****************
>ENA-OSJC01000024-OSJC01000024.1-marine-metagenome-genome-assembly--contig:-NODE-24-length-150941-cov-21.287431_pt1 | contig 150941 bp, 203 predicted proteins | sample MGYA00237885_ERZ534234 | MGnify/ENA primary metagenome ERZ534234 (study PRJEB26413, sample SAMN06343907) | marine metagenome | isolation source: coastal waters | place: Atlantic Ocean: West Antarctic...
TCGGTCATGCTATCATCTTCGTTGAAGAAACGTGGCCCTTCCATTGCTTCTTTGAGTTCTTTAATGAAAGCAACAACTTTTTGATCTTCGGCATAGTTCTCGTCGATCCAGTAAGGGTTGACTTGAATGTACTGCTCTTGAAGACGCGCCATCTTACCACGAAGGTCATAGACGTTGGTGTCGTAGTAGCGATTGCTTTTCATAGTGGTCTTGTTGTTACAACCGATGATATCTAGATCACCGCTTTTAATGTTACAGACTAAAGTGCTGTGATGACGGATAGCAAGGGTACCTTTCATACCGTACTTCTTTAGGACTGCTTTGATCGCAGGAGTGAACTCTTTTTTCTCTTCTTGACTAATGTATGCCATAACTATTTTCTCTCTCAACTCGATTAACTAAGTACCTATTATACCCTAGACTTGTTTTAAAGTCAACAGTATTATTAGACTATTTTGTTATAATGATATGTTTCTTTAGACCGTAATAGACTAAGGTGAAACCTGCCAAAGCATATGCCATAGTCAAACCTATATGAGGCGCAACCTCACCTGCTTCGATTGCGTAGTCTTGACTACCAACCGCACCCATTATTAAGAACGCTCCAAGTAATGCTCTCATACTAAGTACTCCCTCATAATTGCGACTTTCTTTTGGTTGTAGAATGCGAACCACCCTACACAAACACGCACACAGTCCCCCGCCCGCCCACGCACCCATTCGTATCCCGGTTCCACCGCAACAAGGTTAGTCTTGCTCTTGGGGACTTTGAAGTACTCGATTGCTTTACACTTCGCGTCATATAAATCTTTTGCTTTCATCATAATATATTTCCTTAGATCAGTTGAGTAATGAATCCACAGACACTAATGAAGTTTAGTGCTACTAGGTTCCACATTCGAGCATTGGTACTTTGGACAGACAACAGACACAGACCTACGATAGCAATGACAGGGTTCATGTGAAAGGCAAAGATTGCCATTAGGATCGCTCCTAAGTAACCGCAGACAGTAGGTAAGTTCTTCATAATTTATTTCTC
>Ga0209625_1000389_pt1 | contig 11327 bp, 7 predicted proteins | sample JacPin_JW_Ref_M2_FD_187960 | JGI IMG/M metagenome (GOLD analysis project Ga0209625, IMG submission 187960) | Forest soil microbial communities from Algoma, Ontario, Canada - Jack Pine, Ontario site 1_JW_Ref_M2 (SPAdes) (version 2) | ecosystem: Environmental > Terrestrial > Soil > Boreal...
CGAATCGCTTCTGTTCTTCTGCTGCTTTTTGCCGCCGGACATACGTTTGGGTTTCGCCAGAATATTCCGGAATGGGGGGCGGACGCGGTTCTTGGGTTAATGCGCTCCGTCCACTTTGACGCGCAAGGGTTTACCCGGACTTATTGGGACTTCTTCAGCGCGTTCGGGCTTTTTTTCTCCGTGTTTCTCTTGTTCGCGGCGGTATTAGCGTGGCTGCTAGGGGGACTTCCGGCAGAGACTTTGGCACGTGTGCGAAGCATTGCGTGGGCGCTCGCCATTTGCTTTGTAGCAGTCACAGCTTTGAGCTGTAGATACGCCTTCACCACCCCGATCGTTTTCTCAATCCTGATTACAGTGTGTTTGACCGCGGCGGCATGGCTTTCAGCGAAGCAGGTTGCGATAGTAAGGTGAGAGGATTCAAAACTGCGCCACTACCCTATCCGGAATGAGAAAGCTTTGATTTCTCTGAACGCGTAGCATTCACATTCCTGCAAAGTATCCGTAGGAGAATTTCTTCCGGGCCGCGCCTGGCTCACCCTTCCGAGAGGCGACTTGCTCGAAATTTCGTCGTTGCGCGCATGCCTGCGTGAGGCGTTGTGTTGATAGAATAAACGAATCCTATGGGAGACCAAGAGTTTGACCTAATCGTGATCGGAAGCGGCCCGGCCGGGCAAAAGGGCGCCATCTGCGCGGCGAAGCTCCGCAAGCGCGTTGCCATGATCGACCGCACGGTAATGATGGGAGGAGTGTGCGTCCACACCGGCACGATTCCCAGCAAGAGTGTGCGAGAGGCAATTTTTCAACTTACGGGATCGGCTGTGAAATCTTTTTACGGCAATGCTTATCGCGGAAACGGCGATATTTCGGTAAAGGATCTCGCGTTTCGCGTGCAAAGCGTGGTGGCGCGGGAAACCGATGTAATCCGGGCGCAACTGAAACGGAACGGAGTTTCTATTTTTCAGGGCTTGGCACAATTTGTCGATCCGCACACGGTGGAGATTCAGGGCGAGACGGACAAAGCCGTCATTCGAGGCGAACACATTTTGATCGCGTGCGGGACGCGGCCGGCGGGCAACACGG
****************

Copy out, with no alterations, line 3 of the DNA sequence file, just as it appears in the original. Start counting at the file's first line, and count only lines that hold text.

>Ga0209625_1000389_pt1 | contig 11327 bp, 7 predicted proteins | sample JacPin_JW_Ref_M2_FD_187960 | JGI IMG/M metagenome (GOLD analysis project Ga0209625, IMG submission 187960) | Forest soil microbial communities from Algoma, Ontario, Canada - Jack Pine, Ontario site 1_JW_Ref_M2 (SPAdes) (version 2) | ecosystem: Environmental > Terrestrial > Soil > Boreal...